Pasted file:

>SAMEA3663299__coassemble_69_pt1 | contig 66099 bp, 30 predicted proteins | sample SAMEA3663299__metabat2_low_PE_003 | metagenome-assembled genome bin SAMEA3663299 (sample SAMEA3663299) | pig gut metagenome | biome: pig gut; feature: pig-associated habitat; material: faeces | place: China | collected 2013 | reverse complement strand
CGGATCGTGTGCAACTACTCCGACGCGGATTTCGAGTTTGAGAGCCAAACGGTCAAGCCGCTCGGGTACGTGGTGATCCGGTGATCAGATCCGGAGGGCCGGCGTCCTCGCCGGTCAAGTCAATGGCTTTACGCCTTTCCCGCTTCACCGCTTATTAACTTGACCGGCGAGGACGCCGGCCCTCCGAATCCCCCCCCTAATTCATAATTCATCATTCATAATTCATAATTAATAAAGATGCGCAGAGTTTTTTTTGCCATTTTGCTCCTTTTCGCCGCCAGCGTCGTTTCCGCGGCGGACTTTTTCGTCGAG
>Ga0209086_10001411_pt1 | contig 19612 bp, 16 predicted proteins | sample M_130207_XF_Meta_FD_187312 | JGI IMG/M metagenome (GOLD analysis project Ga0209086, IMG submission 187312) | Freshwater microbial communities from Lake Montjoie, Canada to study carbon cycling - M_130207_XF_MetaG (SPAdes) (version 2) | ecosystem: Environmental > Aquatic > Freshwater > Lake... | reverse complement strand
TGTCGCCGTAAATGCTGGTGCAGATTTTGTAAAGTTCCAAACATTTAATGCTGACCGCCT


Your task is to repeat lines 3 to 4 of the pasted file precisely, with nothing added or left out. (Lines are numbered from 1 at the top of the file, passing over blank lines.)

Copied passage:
>Ga0209086_10001411_pt1 | contig 19612 bp, 16 predicted proteins | sample M_130207_XF_Meta_FD_187312 | JGI IMG/M metagenome (GOLD analysis project Ga0209086, IMG submission 187312) | Freshwater microbial communities from Lake Montjoie, Canada to study carbon cycling - M_130207_XF_MetaG (SPAdes) (version 2) | ecosystem: Environmental > Aquatic > Freshwater > Lake... | reverse complement strand
TGTCGCCGTAAATGCTGGTGCAGATTTTGTAAAGTTCCAAACATTTAATGCTGACCGCCT